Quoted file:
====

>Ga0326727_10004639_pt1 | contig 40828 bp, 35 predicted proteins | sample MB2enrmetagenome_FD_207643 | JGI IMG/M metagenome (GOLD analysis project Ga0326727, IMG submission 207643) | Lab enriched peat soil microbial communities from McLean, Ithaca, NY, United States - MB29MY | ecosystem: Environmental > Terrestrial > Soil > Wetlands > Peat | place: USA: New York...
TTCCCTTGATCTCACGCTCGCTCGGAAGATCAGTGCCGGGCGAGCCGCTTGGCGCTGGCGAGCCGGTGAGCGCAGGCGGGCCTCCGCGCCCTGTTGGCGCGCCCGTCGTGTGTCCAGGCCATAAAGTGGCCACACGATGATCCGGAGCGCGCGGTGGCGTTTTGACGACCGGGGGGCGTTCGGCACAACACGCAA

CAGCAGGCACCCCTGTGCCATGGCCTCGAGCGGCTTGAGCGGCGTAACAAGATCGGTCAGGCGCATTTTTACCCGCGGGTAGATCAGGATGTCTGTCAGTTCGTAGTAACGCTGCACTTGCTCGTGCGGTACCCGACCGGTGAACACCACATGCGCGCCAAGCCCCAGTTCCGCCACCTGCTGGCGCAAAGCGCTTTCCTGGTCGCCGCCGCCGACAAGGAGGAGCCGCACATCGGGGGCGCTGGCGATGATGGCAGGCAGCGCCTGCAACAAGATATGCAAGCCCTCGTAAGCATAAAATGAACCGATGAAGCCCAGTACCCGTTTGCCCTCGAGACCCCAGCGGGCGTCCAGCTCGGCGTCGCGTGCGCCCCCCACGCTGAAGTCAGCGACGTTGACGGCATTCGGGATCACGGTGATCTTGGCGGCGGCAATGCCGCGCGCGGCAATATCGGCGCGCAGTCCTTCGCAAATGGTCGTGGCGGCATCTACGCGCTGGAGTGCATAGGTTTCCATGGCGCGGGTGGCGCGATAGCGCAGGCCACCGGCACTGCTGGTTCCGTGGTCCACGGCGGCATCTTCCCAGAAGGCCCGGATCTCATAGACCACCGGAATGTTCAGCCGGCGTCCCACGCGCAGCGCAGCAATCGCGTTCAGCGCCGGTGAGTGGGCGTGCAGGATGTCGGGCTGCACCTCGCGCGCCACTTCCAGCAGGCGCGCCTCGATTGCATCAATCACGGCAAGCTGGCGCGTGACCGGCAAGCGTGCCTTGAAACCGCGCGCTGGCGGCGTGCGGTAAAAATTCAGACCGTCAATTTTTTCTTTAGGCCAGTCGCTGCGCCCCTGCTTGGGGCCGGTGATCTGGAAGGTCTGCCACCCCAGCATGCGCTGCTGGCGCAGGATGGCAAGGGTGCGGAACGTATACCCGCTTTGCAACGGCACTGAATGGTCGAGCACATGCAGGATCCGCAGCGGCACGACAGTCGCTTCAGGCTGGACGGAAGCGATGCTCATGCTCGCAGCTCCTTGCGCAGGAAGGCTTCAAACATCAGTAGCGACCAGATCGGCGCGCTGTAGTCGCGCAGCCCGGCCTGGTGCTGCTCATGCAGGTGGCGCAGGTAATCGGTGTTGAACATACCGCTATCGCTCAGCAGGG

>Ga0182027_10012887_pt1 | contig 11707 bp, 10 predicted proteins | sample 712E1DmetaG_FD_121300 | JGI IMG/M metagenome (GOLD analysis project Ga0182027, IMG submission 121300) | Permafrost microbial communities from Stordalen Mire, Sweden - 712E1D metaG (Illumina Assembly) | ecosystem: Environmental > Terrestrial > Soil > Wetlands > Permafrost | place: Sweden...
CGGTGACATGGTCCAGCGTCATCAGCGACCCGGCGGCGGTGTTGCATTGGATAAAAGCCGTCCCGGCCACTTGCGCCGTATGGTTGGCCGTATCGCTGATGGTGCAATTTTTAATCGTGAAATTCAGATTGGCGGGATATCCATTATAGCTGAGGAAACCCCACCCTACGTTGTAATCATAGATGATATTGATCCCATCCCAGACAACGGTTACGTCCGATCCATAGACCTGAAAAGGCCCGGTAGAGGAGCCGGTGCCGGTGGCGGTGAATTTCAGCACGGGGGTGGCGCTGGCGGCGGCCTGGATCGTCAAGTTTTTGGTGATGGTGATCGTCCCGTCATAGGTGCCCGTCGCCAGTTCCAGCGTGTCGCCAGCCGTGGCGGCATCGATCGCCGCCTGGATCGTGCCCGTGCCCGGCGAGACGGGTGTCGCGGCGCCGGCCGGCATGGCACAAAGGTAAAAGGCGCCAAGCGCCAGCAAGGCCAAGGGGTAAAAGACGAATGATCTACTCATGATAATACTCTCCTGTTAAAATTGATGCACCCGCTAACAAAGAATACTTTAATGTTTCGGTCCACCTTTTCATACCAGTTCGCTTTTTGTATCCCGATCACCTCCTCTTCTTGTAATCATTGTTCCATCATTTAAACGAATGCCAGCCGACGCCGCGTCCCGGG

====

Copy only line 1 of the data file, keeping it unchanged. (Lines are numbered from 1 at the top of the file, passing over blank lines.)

>Ga0326727_10004639_pt1 | contig 40828 bp, 35 predicted proteins | sample MB2enrmetagenome_FD_207643 | JGI IMG/M metagenome (GOLD analysis project Ga0326727, IMG submission 207643) | Lab enriched peat soil microbial communities from McLean, Ithaca, NY, United States - MB29MY | ecosystem: Environmental > Terrestrial > Soil > Wetlands > Peat | place: USA: New York...